Take a look at the beta version of dw.com. We're not done yet! Your opinion can help us make it better.
Over 250 works from New York's Museum of Modern Art will be on display in the German capital until the end of May. The last MoMA exhibit in Berlin drew over 1.1 million visitors.
Various mediums are featured in the "Kompass" exhibit
Berlin is showcasing a collection of over 250 works from New York's Museum of Modern Art at the Martin Gropius-Bau. The renowned exhibition hall is celebrating its 30th anniversary with the contemporary collection, described as "risk-taking" by one of the project's leaders.
The exhibit - titled "Kompass" - features selected pieces from the late 1950s to present of the Judith Rothschild Foundation Contemporary Drawings Collection. Young and renowned artists alike have contributed to the collection, including David Hockney, Sherrie Levine, Paul McCarthy, Joseph Beuys and Cy Twombly.
"There are drawings by people who may have been previously overlooked," said Harvey S Shipley Miller, trustee of the Judith Rothschild Foundation, which donated the collection to MoMA in 2005. "My hope is that these will sit through and rise as the artists mature."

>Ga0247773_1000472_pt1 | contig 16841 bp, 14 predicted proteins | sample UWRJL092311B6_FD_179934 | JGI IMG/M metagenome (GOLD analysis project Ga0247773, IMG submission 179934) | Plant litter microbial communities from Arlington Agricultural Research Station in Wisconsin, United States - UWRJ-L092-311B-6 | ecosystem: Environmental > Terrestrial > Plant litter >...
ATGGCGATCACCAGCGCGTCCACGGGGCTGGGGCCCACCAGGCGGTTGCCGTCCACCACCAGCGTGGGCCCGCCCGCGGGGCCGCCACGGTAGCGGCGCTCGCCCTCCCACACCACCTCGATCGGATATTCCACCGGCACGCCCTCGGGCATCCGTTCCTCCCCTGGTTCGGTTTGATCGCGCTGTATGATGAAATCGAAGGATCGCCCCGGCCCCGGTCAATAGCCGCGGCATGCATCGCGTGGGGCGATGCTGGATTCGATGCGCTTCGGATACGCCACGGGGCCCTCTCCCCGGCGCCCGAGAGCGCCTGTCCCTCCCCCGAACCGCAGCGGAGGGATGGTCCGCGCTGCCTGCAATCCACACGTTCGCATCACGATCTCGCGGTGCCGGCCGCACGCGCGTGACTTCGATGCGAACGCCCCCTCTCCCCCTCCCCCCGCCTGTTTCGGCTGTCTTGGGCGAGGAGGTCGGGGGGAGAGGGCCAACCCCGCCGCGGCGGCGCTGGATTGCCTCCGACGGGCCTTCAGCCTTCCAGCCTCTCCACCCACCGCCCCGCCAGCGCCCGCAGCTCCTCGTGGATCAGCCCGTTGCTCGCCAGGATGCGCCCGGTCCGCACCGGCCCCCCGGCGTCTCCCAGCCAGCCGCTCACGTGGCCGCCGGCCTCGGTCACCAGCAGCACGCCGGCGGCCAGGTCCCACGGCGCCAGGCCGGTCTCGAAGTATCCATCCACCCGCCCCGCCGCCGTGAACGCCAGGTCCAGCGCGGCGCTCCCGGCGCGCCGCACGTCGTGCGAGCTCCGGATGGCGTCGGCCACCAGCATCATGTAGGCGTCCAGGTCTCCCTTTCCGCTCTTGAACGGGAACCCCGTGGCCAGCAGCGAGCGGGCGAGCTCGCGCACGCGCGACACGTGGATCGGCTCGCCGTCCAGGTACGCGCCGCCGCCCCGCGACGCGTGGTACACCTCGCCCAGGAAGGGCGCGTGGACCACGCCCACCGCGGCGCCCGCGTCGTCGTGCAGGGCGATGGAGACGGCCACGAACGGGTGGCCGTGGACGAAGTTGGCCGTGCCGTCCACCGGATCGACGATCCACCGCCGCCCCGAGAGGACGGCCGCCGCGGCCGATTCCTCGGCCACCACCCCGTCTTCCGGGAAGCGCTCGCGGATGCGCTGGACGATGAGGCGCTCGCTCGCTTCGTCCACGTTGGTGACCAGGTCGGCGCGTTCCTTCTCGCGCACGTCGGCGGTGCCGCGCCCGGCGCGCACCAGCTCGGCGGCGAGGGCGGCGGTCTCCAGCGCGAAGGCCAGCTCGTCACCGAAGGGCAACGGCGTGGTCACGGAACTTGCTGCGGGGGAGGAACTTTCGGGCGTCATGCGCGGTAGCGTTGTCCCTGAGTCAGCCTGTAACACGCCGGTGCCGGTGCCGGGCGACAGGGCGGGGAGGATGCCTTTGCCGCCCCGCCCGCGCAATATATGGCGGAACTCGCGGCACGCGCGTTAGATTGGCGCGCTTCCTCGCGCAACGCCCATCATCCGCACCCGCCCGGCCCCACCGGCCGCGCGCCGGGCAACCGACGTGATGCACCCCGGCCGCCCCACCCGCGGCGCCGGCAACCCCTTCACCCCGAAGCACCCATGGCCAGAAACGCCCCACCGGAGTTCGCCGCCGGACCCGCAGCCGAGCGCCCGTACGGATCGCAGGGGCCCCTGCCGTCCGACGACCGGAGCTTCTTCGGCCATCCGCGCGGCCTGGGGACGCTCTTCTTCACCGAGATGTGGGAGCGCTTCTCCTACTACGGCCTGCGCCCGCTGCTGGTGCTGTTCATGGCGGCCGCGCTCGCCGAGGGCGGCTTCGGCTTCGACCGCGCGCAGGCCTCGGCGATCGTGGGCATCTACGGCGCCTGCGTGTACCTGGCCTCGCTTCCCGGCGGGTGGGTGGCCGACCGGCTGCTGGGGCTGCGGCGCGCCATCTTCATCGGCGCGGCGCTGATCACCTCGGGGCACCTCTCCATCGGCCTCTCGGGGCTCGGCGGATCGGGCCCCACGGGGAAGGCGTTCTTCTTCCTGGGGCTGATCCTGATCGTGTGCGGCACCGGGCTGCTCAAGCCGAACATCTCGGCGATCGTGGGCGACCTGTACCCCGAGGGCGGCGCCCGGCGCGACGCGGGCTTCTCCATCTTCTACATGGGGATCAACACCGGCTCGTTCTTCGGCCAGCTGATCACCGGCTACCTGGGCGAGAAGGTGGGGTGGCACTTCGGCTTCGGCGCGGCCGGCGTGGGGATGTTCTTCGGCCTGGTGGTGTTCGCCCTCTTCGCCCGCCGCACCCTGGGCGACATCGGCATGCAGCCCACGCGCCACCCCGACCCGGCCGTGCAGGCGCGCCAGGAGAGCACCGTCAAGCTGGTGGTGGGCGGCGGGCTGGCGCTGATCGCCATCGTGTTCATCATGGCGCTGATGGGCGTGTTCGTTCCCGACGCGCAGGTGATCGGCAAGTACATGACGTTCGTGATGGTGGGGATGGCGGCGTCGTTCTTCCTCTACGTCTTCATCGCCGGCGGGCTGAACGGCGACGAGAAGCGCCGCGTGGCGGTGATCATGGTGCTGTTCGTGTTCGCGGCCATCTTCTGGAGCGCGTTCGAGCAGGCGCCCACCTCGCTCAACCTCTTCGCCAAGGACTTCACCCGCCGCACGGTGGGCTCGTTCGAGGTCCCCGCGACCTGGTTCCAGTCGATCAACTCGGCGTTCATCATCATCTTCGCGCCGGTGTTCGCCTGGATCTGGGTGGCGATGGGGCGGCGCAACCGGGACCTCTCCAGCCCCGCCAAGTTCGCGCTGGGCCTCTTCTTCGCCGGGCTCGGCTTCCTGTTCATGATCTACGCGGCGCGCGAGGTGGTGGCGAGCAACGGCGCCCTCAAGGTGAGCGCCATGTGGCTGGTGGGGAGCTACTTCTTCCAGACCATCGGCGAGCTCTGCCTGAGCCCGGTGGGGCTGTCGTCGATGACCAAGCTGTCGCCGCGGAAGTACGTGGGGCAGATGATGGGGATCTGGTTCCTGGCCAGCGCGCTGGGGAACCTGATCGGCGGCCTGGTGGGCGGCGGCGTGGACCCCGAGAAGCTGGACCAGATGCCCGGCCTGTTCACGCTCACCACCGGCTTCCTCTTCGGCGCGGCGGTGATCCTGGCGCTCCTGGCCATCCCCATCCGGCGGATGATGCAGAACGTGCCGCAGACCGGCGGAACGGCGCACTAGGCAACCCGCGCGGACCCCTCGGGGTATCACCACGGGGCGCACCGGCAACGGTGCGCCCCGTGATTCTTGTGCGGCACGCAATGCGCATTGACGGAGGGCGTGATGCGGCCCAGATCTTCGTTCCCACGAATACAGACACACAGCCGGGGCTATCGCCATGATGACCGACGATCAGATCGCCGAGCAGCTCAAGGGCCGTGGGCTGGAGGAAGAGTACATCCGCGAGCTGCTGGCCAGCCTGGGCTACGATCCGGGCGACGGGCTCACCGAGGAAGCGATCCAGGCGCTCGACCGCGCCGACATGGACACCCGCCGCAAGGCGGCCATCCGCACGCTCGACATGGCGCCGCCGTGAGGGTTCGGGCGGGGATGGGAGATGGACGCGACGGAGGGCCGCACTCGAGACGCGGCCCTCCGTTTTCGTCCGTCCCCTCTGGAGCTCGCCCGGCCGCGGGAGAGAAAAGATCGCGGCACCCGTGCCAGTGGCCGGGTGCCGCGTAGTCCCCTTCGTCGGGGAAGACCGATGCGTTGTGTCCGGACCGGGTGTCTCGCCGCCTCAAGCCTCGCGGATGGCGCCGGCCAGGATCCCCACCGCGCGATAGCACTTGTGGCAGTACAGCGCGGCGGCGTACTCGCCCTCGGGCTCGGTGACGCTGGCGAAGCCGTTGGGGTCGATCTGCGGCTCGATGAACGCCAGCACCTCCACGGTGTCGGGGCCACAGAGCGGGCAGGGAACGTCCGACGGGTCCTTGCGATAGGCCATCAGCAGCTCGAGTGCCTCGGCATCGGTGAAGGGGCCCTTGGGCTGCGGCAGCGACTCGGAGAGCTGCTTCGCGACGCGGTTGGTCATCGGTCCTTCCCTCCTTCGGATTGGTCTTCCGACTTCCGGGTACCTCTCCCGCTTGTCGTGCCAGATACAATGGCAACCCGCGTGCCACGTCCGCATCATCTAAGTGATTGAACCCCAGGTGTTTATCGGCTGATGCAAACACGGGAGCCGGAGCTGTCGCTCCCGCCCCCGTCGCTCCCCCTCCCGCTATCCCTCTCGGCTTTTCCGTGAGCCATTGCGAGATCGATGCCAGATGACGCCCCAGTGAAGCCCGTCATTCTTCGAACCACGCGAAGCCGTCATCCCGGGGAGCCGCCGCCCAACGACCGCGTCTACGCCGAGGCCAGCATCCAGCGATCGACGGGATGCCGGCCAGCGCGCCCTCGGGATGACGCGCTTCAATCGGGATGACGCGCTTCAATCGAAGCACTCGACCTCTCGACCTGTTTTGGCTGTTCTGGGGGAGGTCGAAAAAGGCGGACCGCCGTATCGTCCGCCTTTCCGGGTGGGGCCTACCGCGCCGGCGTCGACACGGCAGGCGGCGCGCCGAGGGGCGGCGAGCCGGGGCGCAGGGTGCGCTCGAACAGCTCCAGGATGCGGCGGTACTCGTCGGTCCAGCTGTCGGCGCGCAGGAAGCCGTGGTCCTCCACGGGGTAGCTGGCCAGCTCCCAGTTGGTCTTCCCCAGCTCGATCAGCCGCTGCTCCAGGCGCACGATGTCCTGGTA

Soot and spit on cardboard by James Castle is one of the drawings on display
Back to the future
A common theme amongst the pieces is the joy of experimenting with various materials, such as gunpowder, body fluids, soil, photographs and newspaper clippings.
The collection was a "time capsule" which marked the "coming of age of a major medium," according to Miller.
"Drawing is no longer a secondary medium. At the turn of this century, drawing has become as important to an artist as his painting, his video or his sculpture," he said. "The market exploded while we were doing this," he added. "There's a drawing upstairs that would now sell for $2 million. We didn't pay that of course."
The last time art from MoMA was on display in the German capital was in 2004, drawing over one million visitors at the time.
"Kompass" opened on March 11 and will run until May 29, 2011.
Author: Christian Nathler (dpa, EPD)
Editor: Rob Turner